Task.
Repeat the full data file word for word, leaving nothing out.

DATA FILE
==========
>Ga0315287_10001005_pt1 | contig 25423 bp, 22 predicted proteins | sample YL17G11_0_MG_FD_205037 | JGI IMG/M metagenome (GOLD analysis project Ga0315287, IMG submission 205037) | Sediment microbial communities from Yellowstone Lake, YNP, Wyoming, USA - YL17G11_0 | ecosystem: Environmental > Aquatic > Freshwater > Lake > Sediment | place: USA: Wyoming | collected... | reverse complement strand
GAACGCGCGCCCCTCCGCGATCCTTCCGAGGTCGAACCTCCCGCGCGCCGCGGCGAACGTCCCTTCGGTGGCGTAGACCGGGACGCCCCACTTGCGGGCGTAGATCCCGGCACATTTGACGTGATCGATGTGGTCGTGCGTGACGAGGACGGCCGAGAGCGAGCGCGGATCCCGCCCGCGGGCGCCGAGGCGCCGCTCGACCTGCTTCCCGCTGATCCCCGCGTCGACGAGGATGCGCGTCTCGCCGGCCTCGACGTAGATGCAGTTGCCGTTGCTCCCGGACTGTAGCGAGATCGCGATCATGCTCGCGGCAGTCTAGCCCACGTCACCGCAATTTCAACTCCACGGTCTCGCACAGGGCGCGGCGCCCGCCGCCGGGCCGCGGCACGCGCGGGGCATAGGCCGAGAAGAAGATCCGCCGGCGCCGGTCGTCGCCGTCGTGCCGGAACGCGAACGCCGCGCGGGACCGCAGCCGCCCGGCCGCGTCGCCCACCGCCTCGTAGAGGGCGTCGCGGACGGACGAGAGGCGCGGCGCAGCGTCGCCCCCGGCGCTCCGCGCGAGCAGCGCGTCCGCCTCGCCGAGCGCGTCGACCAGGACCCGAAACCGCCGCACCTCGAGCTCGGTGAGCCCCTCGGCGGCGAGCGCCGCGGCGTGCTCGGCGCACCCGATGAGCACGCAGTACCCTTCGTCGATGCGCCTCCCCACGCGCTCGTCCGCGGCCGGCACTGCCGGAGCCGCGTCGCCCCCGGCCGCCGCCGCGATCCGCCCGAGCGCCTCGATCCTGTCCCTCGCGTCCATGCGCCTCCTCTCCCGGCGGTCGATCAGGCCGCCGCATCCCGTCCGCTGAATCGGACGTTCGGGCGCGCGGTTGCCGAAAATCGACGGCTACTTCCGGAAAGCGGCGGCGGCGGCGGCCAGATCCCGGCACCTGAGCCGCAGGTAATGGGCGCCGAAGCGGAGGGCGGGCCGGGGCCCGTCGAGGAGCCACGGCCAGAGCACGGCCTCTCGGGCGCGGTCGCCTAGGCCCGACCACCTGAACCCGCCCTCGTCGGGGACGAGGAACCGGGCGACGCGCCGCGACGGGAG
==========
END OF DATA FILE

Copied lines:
>Ga0315287_10001005_pt1 | contig 25423 bp, 22 predicted proteins | sample YL17G11_0_MG_FD_205037 | JGI IMG/M metagenome (GOLD analysis project Ga0315287, IMG submission 205037) | Sediment microbial communities from Yellowstone Lake, YNP, Wyoming, USA - YL17G11_0 | ecosystem: Environmental > Aquatic > Freshwater > Lake > Sediment | place: USA: Wyoming | collected... | reverse complement strand
GAACGCGCGCCCCTCCGCGATCCTTCCGAGGTCGAACCTCCCGCGCGCCGCGGCGAACGTCCCTTCGGTGGCGTAGACCGGGACGCCCCACTTGCGGGCGTAGATCCCGGCACATTTGACGTGATCGATGTGGTCGTGCGTGACGAGGACGGCCGAGAGCGAGCGCGGATCCCGCCCGCGGGCGCCGAGGCGCCGCTCGACCTGCTTCCCGCTGATCCCCGCGTCGACGAGGATGCGCGTCTCGCCGGCCTCGACGTAGATGCAGTTGCCGTTGCTCCCGGACTGTAGCGAGATCGCGATCATGCTCGCGGCAGTCTAGCCCACGTCACCGCAATTTCAACTCCACGGTCTCGCACAGGGCGCGGCGCCCGCCGCCGGGCCGCGGCACGCGCGGGGCATAGGCCGAGAAGAAGATCCGCCGGCGCCGGTCGTCGCCGTCGTGCCGGAACGCGAACGCCGCGCGGGACCGCAGCCGCCCGGCCGCGTCGCCCACCGCCTCGTAGAGGGCGTCGCGGACGGACGAGAGGCGCGGCGCAGCGTCGCCCCCGGCGCTCCGCGCGAGCAGCGCGTCCGCCTCGCCGAGCGCGTCGACCAGGACCCGAAACCGCCGCACCTCGAGCTCGGTGAGCCCCTCGGCGGCGAGCGCCGCGGCGTGCTCGGCGCACCCGATGAGCACGCAGTACCCTTCGTCGATGCGCCTCCCCACGCGCTCGTCCGCGGCCGGCACTGCCGGAGCCGCGTCGCCCCCGGCCGCCGCCGCGATCCGCCCGAGCGCCTCGATCCTGTCCCTCGCGTCCATGCGCCTCCTCTCCCGGCGGTCGATCAGGCCGCCGCATCCCGTCCGCTGAATCGGACGTTCGGGCGCGCGGTTGCCGAAAATCGACGGCTACTTCCGGAAAGCGGCGGCGGCGGCGGCCAGATCCCGGCACCTGAGCCGCAGGTAATGGGCGCCGAAGCGGAGGGCGGGCCGGGGCCCGTCGAGGAGCCACGGCCAGAGCACGGCCTCTCGGGCGCGGTCGCCTAGGCCCGACCACCTGAACCCGCCCTCGTCGGGGACGAGGAACCGGGCGACGCGCCGCGACGGGAG